from The American Heritage® Dictionary of the English Language, 4th Edition
- intransitive v. To blather.
from Wiktionary, Creative Commons Attribution/Share-Alike License
- adj. comparative form of blithe: more blithe
- v. to talk foolishly; to blather
from the GNU version of the Collaborative International Dictionary of English
- v. same as blather.
from WordNet 3.0 Copyright 2006 by Princeton University. All rights reserved.
- v. to talk foolishly
The blither was the earl for that, out laughed the warrior grim,
In fact, with this kind of blither she will probably displace Rush as the leading spokesperson for the party.
People like Bailo blither about subsidies because they can't see the big picture.
If you'd like to hear me blither and/or natter about any other subject, leave a comment and I will do my best. linkpost comment navigation viewing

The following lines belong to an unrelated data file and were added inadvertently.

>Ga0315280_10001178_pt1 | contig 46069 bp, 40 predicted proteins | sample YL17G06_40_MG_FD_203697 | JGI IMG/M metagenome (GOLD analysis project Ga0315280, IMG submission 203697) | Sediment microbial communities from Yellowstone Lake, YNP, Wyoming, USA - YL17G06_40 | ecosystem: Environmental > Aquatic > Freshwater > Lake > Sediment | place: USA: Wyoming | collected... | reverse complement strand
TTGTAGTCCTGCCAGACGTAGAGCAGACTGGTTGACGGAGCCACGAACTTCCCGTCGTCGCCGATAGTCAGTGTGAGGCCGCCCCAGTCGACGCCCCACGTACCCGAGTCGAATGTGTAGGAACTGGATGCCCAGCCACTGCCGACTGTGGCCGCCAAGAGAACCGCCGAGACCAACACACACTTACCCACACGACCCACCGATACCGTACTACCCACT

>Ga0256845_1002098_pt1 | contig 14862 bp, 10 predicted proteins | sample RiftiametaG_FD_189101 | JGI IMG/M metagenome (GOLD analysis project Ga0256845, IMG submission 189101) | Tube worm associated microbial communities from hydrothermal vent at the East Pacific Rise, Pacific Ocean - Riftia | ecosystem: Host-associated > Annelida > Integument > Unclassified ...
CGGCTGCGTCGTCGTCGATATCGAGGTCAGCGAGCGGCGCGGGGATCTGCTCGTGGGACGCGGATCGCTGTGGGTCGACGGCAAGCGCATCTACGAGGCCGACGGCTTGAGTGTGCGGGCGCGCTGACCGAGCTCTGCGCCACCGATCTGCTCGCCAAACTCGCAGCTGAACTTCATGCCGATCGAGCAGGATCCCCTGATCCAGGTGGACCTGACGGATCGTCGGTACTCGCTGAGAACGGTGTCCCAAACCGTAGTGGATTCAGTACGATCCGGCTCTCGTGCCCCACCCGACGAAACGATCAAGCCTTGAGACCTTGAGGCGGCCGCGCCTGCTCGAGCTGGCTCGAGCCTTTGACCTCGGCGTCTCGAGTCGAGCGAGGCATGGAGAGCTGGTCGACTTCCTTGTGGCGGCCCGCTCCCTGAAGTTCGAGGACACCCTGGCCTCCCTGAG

"You're spouting blither, you fool!" would be even better.
That tin and stretched-wire tinkle, that blither of tune;
The more I blither on and bore everybody (I'm thinking out loud about it, sorry) the more I find myself liking the idea.
Are you saying the great and grand and glorious GOP goddess is trying to o-blither-ate Obama and Demon-crats everywhere?
Please show more of them and less of idiot blither.
Clinton complained that they had not set the Diebold balloting machines to O-blither-ate Obama ...